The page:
It was a 12-hour bus trip to the Big Apple — a tough ride for an elderly woman who, at that point in her life, was dependent on a wheelchair to get her around.
Following the game, Bullock emotionally embraced his grandmother on the court and then made a decision that shocked many — he decided to forgo a night in a Manhattan hotel room and a comfortable plane trip the next day so he could take the ride back to Kinston on that cramped bus with his grandmother.
“My town and my grandma had come to support me, a young kid from the same place they were from,” he said. “It was a respect thing and a love thing and I wanted to honor my grandma and all those people who had come such a long way.
“It was something in my heart I was happy to do.”
Today, looking back almost nine years later, Bullock said he is particularly glad he had that extra time to share with his grandmother — she passed away nine months after that bus trip.
“I hope she knows the type of person she built me into,” Bullock said of Williams. “I want to be able to carry on her legacy for my sister, for my grandmother, for my mother and for my city. I want to lead and guide the way she did and leave my mark.”
Similar to what he thinks of his sister, Bullock said he knows how his grandmother would feel about his activism, too.
“I think she would be proud and full of joy,” Bullock said. “All the work I’ve done in standing up for my sister and standing up for our family name, she is the one that has given me strength. She taught me to be strong through tragedy. And what she taught me made me want to stand up and use my platform to help others.
“That is what my grandma would’ve told me to do.”
Without his knowledge, Bullock’s personal assistant, Adrienne Starr, nominated him for the Ali award.
“I’ve done my best to surround myself with good people like (Starr),” he said. “She sent everything in and before she knew it, I was one of the finalists. … She was so excited when she called to tell me about it.”
Bullock is coming off the best professional season in his six-year NBA career, which has included stops with the Los Angeles Clippers, Phoenix Suns, Detroit Pistons and L.A. Lakers. He was traded from the Pistons to the Lakers in February and started 60 of the 63 games he played in this season for the teams.
He averaged a career-high 11.3 points per game for the Pistons and Lakers and also averaged career highs in rebounds (2.7 per game) and assists (2.0). With free agency less than two weeks away, there are a number of teams who are interested in signing him to a contract.
“I’m just trying to control what I can control and working out daily,” Bullock said. “I know there are some teams interested in me, but we’ll see what happens.”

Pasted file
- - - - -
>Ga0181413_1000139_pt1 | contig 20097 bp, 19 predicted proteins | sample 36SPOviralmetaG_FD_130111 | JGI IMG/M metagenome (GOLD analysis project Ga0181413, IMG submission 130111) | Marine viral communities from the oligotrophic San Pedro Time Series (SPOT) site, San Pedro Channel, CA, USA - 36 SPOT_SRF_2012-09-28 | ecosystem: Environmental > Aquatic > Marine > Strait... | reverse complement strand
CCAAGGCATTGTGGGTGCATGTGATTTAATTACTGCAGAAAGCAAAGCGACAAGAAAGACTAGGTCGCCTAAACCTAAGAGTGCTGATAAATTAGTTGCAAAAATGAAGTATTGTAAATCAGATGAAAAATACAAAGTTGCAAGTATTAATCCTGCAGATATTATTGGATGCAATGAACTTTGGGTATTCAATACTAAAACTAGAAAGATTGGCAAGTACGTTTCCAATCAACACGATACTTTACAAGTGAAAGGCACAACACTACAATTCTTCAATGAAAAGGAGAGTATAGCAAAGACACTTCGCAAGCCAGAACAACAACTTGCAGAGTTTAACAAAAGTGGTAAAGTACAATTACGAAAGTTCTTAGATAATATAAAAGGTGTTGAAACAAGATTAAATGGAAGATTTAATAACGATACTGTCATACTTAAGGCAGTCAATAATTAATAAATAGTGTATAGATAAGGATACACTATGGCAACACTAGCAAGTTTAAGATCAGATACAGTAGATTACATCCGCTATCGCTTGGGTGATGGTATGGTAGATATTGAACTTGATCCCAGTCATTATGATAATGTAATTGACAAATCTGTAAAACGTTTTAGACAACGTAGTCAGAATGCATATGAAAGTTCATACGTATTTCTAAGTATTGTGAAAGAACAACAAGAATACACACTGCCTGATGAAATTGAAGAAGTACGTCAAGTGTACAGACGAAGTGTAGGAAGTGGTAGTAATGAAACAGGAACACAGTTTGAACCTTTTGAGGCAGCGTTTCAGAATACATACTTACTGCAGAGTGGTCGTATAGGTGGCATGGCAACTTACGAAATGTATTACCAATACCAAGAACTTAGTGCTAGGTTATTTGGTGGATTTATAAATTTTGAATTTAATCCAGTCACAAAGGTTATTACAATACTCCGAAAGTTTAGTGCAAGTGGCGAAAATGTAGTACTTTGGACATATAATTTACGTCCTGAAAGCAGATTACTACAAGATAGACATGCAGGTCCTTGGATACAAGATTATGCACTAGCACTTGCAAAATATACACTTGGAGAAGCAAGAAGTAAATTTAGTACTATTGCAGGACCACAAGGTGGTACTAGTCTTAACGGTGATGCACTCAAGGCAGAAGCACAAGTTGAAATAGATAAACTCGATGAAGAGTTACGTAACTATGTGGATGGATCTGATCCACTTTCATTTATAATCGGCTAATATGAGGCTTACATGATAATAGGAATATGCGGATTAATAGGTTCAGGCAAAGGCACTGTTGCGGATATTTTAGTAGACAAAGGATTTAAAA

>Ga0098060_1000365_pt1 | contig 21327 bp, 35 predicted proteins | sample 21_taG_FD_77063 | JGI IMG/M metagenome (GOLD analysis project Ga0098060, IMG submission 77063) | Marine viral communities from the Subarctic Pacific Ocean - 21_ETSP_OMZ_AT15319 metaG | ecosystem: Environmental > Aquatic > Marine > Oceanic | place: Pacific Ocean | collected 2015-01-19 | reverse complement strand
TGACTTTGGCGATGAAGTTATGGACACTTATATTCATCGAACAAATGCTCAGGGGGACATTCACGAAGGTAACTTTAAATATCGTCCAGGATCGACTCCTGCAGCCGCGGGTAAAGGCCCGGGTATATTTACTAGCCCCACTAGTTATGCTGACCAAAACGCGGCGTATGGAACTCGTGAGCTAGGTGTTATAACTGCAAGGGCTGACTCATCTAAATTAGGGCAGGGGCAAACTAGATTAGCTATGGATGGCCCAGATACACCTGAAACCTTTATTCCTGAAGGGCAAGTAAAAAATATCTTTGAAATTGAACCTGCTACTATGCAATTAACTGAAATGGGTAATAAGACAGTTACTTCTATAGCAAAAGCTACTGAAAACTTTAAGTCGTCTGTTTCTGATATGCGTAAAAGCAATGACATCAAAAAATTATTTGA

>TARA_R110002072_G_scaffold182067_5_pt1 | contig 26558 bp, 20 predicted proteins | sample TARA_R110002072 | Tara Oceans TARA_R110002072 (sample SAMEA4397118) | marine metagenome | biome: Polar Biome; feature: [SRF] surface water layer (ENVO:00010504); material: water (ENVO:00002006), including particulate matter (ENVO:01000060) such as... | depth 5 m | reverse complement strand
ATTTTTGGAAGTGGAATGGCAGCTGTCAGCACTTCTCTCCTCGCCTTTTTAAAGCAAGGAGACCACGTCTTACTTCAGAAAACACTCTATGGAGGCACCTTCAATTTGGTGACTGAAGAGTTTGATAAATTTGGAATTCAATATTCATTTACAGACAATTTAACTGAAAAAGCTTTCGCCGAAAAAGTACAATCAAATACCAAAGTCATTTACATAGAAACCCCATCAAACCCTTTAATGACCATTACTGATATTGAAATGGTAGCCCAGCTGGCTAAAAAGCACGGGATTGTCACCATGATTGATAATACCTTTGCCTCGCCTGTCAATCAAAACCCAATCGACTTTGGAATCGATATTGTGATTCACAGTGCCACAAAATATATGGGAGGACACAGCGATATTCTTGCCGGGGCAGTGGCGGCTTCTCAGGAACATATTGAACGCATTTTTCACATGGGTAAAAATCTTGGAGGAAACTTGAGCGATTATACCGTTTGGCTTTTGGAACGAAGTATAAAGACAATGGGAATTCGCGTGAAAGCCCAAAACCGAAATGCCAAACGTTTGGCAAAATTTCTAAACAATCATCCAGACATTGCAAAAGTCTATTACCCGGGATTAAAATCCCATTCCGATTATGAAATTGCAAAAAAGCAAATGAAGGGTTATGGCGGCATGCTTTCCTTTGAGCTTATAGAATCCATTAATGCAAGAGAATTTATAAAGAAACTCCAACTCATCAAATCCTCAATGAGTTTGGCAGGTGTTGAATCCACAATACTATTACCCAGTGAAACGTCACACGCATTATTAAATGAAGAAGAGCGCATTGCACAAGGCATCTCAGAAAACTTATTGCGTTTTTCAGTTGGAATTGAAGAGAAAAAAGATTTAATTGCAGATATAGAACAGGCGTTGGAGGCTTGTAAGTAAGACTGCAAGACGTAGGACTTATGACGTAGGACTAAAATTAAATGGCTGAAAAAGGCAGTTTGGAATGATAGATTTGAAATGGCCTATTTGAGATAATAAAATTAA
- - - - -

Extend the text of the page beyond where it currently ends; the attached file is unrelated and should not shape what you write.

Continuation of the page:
With everything Bullock has going on at the moment — his upcoming free agency, being a devoted father to an extremely bright 6-year-old and with all his work for the LGBTQ community — he admits he’s still in shock about being an Ali finalist.
“I haven’t been able to wrap my mind around it yet,” Bullock said. “I know it’s very prestigious. But coming from a small town like Kinston and having gone through the adversity I’ve been through, to be able to be amongst these nominees for this award is incredible.”
THE MESSAGE AND THE MISSION
Bullock spends a lot of his personal time traveling all over the country speaking to LGBTQ groups, young and old, spreading the message of equality and to not be ashamed of who they are.
“I was taught that by my sister, her friends and everybody she hung out with,” Bullock said. “I am a straight man who hung around with her and her friends; they respected me and I respected them. We cracked jokes here and there, but we never disrespected them.
“When I speak to LGBTQ groups, I want them to know they are important.”
Bullock has taken his son to some of the recent events, including the New York pride parade last summer.
“I am teaching him that everyone is equal in this world, no one should be separated and we should all be as one,” Bullock said. “I am teaching him to just be himself. I want him to see his daddy is using his platform for something good.”
Bullock is not just an advocate for the LGBTQ community; he is working to improve lives of underprivileged youth all over the country, including right here in Kinston. He is hosting a basketball skills camp again at the Kinston Community Center next month and continuously does work for underprivileged youth throughout the nation that doesn’t always make the news.
Bullock will continue to work hard for those whose voices have been quieted — his slain sister, his gracious grandmother. But there’s no doubt he’ll also keep working hard for those whose voices he wants to amplify.
“I think a lot of people knew me as just Reggie Bullock the basketball player,” he said. “But with this work I’m doing for the LGBTQ community, I think my legacy will live a lot longer than just being a basketball player.”